This adaptation of the last 80 pages of John Steinbeck’s sprawling novel would be a classic simply for the fact that it represents director Elia Kazan’s first use of CinemaScope, a wide-screen format he conquered quickly with the creation of stunning landscapes and effective interior scenes. It would deserve at least a footnote in film history as the first movie for which Leonard Rosenman wrote the score and for his innovative recording of key sequences before they were filmed to create a seamless blend of picture and music. Its number one attraction is James Dean’s first starring role. The character of Cal Trask, a California farm boy fighting for his father’s love, would create the sensitive anti-hero image that instantly turned him into an icon for generations of troubled youth. This was the only one of his major films Dean lived to see (he died a few months after its release). It’s a work of towering passion, helped greatly by the performances of Julie Harris, Raymond Massey, Burl Ives and Oscar-winner Jo Van Fleet.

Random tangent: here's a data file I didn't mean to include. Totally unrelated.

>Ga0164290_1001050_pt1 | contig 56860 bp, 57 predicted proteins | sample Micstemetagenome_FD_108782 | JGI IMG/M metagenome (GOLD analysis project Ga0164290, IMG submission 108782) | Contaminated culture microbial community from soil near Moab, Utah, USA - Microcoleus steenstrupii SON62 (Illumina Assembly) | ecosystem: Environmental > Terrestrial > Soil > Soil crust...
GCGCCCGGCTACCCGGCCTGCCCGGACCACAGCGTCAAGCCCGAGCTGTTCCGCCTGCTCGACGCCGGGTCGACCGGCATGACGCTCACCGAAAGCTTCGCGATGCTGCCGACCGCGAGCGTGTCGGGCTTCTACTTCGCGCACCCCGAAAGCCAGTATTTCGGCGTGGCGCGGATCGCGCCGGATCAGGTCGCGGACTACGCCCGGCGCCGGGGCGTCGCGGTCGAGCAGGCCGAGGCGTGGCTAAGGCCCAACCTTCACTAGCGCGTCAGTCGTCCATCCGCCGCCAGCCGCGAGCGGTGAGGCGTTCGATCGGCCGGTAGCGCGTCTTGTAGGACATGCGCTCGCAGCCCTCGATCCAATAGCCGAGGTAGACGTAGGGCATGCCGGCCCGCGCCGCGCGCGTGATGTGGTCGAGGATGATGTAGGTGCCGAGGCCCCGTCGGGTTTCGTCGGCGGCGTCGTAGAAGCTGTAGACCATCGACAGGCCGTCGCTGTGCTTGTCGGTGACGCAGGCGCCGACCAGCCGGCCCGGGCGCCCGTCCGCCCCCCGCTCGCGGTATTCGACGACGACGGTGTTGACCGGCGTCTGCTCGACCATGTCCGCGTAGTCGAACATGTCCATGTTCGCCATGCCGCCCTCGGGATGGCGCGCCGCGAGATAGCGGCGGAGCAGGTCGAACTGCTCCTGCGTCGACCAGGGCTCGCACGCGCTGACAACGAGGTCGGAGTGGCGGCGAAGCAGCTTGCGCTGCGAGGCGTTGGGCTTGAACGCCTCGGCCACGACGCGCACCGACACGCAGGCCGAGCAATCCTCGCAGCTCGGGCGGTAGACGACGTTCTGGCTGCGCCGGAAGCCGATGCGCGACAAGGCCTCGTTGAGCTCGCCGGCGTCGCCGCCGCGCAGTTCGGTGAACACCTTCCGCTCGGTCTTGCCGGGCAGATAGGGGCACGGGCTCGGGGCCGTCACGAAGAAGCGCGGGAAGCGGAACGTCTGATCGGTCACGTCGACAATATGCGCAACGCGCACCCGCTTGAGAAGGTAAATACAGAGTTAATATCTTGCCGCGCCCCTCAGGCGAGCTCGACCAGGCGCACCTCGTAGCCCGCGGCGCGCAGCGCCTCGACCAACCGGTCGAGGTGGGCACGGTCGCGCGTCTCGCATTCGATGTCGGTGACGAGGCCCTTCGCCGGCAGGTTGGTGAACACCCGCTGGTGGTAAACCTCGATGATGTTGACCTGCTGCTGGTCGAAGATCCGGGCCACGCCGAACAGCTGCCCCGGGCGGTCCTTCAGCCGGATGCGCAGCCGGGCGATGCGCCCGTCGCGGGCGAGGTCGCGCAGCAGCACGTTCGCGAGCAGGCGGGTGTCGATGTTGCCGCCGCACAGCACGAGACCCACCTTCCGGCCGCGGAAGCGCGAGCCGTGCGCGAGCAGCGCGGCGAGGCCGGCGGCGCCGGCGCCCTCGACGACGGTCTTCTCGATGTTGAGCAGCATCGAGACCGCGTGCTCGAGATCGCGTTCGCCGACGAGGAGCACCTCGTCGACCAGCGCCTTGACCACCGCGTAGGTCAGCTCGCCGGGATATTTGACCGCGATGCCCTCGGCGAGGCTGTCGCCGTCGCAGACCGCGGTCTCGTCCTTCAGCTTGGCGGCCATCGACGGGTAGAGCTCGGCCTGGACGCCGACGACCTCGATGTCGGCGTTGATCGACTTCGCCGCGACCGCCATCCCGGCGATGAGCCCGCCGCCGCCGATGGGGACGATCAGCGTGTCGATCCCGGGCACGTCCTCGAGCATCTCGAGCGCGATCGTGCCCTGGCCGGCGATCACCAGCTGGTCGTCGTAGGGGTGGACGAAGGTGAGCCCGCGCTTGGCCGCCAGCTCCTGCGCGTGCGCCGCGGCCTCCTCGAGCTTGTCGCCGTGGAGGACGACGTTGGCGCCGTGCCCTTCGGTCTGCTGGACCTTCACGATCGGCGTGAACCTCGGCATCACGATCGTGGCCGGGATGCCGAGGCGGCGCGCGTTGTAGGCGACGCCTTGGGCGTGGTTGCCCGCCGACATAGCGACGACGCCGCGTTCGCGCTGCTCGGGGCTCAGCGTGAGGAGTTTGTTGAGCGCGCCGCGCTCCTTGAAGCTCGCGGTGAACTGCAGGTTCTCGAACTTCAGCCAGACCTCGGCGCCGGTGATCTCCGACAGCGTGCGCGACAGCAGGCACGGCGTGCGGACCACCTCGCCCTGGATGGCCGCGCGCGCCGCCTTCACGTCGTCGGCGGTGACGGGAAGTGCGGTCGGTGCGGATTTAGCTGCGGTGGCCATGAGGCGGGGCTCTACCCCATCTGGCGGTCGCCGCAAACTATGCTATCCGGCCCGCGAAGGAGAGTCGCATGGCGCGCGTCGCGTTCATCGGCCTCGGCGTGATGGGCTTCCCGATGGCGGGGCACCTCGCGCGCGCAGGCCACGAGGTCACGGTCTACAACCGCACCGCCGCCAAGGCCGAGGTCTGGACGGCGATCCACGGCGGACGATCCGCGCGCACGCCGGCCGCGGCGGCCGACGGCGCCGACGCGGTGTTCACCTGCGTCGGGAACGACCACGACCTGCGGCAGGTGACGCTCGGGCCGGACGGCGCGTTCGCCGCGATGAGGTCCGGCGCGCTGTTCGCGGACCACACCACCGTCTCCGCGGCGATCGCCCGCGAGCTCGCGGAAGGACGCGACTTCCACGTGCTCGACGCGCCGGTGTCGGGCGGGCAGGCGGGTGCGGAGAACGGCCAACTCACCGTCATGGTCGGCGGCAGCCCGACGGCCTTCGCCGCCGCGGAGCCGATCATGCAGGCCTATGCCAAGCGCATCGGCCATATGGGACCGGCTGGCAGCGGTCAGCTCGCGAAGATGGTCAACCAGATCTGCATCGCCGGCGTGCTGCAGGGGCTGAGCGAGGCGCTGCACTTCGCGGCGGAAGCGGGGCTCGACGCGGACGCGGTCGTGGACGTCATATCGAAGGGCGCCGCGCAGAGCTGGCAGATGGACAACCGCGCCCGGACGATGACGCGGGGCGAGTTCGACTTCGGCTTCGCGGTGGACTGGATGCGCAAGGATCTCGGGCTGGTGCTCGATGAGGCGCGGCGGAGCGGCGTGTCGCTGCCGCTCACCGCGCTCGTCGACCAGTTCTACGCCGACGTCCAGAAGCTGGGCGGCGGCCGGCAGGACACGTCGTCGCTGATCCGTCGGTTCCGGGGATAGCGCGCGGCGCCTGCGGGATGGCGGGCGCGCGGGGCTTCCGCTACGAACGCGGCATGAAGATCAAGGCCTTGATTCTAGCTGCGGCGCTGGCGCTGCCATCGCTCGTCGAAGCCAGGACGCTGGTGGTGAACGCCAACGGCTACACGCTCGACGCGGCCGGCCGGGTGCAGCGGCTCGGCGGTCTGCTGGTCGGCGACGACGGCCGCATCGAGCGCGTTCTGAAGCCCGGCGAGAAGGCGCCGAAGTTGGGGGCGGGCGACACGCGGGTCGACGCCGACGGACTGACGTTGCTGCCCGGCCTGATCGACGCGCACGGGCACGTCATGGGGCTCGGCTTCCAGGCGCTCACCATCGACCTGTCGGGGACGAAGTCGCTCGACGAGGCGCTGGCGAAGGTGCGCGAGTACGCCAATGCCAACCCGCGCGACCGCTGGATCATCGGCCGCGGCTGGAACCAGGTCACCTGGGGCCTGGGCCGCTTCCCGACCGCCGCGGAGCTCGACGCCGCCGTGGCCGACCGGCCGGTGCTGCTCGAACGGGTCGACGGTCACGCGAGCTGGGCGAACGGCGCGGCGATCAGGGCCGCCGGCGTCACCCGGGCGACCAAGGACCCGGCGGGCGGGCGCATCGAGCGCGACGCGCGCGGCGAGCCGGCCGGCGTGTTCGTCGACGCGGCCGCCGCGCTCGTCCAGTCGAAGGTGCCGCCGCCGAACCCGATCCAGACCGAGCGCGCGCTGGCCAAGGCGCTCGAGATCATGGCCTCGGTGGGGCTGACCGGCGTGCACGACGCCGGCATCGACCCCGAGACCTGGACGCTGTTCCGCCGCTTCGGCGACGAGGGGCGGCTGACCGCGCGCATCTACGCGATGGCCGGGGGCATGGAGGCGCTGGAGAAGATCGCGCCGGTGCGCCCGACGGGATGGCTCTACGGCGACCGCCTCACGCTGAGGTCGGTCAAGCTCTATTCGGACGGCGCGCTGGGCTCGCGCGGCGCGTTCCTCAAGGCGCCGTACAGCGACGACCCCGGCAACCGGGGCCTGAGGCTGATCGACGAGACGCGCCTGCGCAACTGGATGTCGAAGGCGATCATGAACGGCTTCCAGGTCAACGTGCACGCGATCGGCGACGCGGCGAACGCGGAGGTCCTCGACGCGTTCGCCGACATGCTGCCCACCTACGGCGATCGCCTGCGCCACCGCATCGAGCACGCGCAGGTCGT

Dir. Elia Kazan